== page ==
Arrests are not the only yardsticks security experts use. “According to reports submitted in the Apex Committee meeting, 80 percent of those challaned in the court by the Rangers have either been freed by the courts or are out on bails,” according to Noman Rafique Khan, president of the Crime Reporters Association (CRA). According to Khan, the 90-day detentions of suspects by Rangers do not always translate to strong interrogation, investigation or prosecution.

He says the two law enforcement agencies should not be compared because they have different jobs. When the Karachi operation began, the Rangers were primarily given the task to deal with kidnapping, murder, extortion and terrorism cases, whereas police were assigned routine duty, such as street crime and other small crimes.

“Although they have both made some progress, they have not fully achieved their goals,” according to Khan.  “For example, the police report says abductions for ransom have decreased from 59 to one, but it doesn’t tell us that they have been replaced by short-term kidnappings.”

Karachi lies on fault lines of various kinds – political, ethnic and sectarian, analysts say. While Rangers are important in dealing with some of these conflicts, the police has the expertise to deal with others. The two forces will have to work together to restore peace in Karachi.

The writer is a journalist based in Karachi

Email: undisclosedtruth@gmail.com

Twitter: @NKMalazai

Burden of proof

How will the PPP respond to corruption allegations in Karachi?


An anti-terrorism court on Monday granted bail to Aamir Khan – an MQM leader picked up by Rangers in the predawn raid at the party’s headquarters in Karachi on March 11, along with 26 wanted suspects. According to the court, it was “due to faulty investigation into the allegations against him”.

Before he was handed over to police on June 4, Aamir Khan remained in the custody of the Rangers for 85 days. The Rangers can detain an individual for up to 90 days under the Protection of Pakistan Act of 2014.

Last week, the federal government led by the PML-N extended a similar power to the FIA. A day later, there were reports that the agency raided the house of Ali Hasan Zardari, a close relative of Asif Ali Zardari, in Ghulam Haider Shah Colony in Nawabshah, and seized seven ambulances that were given to the district administration to assist flood victims. It was a joint operation by NAB Sindh and the FIA. The ambulances were being used as passenger vans, said the reports.


The ambulances were being used as passenger vans

Amid criticism that the law-enforcement operation in Karachi was targeting the MQM and the PPP, Rangers and NAB have expanded their operations. “Some senior officers of security and intelligence agencies have also been picked up for their role in the crime economy,” says Imtiaz Khan Faran, a veteran journalist who covers political and security issues.

On June 23, the Rangers issued ‘criminal profiles’ of eight workers of Sunni Tehreek – a largely Urdu speaking Barelvi group – detained during a midnight raid on at their central secretariat in Karachi on June 17.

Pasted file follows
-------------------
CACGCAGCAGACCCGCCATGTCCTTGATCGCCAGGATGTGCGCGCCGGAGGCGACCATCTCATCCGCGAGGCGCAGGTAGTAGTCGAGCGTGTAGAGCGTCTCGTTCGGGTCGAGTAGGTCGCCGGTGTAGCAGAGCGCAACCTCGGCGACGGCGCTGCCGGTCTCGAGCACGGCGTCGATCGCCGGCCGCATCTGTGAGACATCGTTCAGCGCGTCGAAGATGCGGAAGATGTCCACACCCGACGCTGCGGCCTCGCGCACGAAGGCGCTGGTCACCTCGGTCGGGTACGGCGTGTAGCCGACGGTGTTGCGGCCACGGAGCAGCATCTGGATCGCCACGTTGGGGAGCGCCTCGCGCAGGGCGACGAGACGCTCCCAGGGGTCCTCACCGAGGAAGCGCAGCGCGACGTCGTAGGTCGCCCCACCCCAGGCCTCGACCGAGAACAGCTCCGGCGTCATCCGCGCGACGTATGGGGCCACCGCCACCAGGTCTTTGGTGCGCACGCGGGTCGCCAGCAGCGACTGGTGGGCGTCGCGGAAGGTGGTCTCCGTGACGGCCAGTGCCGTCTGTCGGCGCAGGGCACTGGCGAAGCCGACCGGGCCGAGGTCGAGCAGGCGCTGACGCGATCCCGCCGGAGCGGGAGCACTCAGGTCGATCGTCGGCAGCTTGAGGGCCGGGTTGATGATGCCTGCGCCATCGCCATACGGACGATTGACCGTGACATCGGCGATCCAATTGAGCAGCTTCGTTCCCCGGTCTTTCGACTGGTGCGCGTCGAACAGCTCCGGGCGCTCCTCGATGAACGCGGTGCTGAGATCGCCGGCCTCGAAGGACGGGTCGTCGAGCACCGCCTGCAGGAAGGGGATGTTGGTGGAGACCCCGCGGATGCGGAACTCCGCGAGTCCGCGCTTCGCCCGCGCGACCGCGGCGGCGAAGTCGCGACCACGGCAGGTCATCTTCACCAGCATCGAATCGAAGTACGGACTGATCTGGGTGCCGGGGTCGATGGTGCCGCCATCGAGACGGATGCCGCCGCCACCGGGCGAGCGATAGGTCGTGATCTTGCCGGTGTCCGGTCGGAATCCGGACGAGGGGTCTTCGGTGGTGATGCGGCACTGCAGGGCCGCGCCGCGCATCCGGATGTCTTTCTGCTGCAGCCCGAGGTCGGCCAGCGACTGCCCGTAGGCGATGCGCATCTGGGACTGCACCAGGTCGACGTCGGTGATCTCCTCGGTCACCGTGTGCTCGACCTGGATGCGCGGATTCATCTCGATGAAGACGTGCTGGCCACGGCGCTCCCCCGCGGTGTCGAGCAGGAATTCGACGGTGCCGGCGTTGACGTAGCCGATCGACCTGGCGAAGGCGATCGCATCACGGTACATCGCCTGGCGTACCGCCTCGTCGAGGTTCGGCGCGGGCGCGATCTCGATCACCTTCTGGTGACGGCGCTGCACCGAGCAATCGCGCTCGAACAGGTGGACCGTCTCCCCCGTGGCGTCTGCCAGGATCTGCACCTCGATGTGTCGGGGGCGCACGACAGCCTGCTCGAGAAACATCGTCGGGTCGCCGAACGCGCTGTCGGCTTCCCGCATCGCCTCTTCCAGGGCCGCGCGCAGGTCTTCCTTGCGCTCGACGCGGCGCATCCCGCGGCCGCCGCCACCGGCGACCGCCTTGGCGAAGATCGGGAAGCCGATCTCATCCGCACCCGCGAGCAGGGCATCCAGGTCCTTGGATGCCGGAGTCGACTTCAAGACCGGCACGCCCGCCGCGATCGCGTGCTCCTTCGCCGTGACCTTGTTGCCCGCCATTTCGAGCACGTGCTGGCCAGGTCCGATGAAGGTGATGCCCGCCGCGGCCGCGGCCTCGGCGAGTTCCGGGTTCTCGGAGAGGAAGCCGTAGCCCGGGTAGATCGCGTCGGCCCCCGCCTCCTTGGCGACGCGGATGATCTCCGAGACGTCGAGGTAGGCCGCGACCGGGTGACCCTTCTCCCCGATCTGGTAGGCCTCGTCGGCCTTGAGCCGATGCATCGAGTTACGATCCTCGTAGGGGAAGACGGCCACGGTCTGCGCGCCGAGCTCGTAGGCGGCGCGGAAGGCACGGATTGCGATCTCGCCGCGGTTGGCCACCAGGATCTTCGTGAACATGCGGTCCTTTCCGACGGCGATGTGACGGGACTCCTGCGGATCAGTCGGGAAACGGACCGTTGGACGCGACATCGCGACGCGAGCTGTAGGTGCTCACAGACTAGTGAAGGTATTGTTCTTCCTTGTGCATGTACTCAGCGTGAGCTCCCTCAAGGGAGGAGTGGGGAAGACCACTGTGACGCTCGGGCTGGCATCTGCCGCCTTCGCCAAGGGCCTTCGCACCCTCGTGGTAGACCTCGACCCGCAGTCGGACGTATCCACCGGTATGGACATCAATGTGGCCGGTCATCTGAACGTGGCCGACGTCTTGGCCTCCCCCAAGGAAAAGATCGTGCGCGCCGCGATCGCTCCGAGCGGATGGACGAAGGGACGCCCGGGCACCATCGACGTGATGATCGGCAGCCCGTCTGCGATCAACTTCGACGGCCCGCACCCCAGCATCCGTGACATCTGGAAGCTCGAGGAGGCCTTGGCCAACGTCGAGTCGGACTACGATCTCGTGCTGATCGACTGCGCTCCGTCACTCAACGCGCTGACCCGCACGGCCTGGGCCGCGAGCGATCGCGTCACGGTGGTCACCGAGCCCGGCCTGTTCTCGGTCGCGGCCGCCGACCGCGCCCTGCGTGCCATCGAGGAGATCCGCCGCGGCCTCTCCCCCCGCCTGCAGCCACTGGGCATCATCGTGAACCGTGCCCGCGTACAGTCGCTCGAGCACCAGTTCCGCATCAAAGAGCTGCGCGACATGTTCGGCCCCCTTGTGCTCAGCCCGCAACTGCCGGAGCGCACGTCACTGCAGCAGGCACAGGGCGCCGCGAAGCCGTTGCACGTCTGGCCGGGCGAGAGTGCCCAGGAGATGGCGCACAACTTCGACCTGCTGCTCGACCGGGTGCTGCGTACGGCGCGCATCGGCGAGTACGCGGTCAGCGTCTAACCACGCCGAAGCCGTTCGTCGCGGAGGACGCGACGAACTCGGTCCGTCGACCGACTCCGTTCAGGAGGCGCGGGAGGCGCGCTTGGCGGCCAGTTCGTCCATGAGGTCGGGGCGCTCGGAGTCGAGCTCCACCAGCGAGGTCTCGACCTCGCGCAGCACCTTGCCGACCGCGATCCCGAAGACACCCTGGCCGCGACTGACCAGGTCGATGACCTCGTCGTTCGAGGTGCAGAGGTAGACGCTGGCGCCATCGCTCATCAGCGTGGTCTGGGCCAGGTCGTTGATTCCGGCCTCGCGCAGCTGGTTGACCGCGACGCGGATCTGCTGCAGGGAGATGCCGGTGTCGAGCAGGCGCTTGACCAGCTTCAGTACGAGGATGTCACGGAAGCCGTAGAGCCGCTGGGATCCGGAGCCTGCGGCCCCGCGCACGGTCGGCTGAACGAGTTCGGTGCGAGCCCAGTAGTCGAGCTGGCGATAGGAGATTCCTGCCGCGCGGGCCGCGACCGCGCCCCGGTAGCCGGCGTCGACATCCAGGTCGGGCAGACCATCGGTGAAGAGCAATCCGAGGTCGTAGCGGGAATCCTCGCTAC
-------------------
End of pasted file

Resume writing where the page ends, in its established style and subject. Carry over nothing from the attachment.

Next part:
According to Maj Sabtain – the spokesman of the Rangers – a total of 11 men were arrested during the raid, of which eight are wanted for murder, and the rest are accused of serious offenses, including extortion and street crimes.

But unlike the raid on MQM headquarters Nine Zero – where a central leader of the party was detained for sheltering criminals – Sunni Tehreek leaders Sarwat Ejaz Qadri and Shahid Ghori were allowed to go after “brief interrogation”.


NAB too is now probing cases involving leaders of PML-Q and PML-F, the latter a coalition partner in Prime Minister Nawaz Sharif’s federal government. According to reports, the bureau has questioned Kamran Tessori, a central leader of the PML-F, and former Sindh minister Arbab Ghulam Rahim, who is now part of the PML-N.

Imtiaz Khan Faran is skeptical. Many politicians and bureaucrats will get plea bargains, he says. Some are relatives of NAB officials.

But NAB’s recent action against former military officers, especially Brig Amjad, brother of former army chief Ashfaq Parvez Kayani, dispels that notion.

“Over 2,000 corruption inquiries are pending in the Sindh region for the last fifteen years. Islamabad has directed the regional office to complete them in weeks,” said a NAB official, asking not to be named because he is not allowed to speak to reporters.

After Asif Zardari’s recent tirade against the army backfired, the PPP has now devised a counter-strategy, analysts say, which includes fighting NAB in the courts. They will be encouraged by the release of Aamir Khan.

On June 16, Sindh High Court granted bail to Syed Ali Mardan Shah, the provincial population welfare minister, who is facing a NAB inquiry for misuse of power and embezzlement of public funds. Former minister of education Pir Mazharul Haq, information secretary Zulfiqar Shahlwani, and Mansoor Rajput have also secured pre-arrest bails.